The Spanish government is expected to approve a rescue package worth €11 billion by the end of the month in support of small and medium-sized businesses badly hit by the COVID-19 pandemic, EURACTIV’s partner EFE reported.
Sources close to negotiations held over the weekend reported that Spanish Finance Minister Nadia Calviño (PSOE) is in favour of granting only part of that sum in the form of direct aid to the worst-hit sectors, including two of Spain’s main economic drivers, the tourism and service sectors.
Of the total, less than €2 billion has reportedly been earmarked as direct grants, with the rest likely to be channeled through other means.
“It is not a question of giving more loans”, but of analysing the real needs of the most affected sectors, Calviño stressed last week.
Urgent aid needed
Spanish Labour Minister Yolanda Díaz admitted to public broadcaster RNE in an interview aired on Sunday that temporary lay-off schemes would not save thousands of jobs currently at risk. Direct aid would be required soon, she added.
Spain’s government put in place an ambitious programme in April 2020 to save thousands of jobs endangered by business closures during the pandemic. Around 900,000 workers are currently benefiting from the scheme, known locally as ERTE.
Recipients under the ERTE schemes are officially considered employed, meaning they are not counted among the country’s jobless. Spain’s unemployment rate hit 16.13% in 2020, with analysts calling it the worst year for joblessness since 2012.
Under the ERTE scheme, the Spanish state pays workers about 70% of their previous salary and prohibits companies from firing people. In case of fraud or redundancies, companies must return exemptions from contributions to the social security system or risk heavy penalties.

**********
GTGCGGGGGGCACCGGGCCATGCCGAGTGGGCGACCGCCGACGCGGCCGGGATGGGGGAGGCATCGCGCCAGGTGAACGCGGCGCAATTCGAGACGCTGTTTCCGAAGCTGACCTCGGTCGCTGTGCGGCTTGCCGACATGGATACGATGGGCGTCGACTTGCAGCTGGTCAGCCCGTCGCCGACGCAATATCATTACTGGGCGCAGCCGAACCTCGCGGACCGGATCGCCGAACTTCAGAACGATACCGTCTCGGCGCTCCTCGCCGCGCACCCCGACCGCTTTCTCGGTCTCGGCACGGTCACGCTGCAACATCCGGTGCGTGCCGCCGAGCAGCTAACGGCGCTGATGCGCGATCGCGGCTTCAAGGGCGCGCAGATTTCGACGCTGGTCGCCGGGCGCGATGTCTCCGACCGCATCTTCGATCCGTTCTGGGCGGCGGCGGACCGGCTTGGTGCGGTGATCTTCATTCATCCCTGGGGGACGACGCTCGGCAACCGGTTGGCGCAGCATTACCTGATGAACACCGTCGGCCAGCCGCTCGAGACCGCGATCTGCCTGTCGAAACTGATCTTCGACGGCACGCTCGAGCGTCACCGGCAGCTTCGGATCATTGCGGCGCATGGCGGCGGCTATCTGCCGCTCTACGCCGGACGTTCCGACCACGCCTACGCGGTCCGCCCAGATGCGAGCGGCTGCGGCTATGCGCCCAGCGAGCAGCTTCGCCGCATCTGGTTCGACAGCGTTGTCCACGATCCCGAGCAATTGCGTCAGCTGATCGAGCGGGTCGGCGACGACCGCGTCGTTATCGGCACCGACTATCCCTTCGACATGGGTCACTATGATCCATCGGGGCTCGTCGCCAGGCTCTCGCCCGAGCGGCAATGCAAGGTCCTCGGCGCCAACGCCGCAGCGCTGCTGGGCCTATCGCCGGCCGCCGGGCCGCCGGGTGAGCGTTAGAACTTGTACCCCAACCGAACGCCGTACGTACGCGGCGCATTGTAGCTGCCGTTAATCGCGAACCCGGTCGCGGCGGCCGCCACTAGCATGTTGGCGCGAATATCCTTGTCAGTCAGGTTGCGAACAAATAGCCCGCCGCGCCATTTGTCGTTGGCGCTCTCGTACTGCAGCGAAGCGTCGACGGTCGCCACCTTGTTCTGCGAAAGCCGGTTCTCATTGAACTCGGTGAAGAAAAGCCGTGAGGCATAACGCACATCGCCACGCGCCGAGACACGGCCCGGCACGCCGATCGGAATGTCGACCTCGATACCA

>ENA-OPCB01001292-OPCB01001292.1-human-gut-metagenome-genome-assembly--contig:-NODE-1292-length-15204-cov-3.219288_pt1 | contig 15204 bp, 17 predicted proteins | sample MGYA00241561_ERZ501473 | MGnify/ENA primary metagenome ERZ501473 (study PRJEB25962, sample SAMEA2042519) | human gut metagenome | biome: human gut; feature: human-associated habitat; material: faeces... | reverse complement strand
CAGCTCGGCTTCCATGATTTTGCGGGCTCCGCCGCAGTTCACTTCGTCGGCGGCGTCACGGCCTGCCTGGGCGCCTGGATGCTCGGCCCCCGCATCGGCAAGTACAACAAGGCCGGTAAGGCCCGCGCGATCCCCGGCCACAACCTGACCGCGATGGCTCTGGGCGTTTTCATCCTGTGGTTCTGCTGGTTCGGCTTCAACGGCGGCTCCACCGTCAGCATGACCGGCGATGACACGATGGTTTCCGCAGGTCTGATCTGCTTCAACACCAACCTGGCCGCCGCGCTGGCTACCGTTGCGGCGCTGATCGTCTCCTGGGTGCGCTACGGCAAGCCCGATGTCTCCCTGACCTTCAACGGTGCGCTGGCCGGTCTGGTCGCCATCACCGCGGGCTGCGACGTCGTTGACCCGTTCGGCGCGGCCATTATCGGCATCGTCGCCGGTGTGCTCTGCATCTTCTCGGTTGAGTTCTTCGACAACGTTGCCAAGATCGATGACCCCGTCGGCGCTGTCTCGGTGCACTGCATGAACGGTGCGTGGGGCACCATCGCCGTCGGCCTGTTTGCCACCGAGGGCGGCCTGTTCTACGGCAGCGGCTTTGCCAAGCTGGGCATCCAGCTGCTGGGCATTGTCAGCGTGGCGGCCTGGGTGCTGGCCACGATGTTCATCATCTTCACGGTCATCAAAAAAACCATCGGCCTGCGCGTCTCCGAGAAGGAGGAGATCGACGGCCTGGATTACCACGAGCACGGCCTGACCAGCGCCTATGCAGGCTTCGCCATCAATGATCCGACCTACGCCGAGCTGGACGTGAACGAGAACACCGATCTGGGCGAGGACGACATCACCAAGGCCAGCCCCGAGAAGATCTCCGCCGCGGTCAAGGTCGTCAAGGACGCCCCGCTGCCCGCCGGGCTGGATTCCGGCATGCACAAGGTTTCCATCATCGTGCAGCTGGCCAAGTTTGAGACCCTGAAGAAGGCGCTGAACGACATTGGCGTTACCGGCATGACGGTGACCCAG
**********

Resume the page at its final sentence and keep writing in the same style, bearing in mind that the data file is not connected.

Fears of ‘zombie’ companies
According to sources close to the finance ministry, the government wants to avoid fresh money flowing into “zombie” (or ghost) companies – those unlikely to survive the impact of the crisis in the medium term.
Some of the new measures being discussed by the left-wing coalition government of PSOE and Unidas Podemos (United WeCan) include a plan for the recapitalisation of companies and the conversion of credits into other capital instruments.
Spain’s government has already pledged direct aid worth more than 2% of the country’s GDP this year.
Spanish Prime Minister Pedro Sánchez announced the aid package in February, but was criticised at the time by the opposition and business representatives for not providing details of his road map.
Spain’s central bank and business representatives have made a number of urgent appeals for direct aid to help struggling small and medium-sized businesses and the self-employed.
[Edited by Daniel Eck and Josie Le Blond]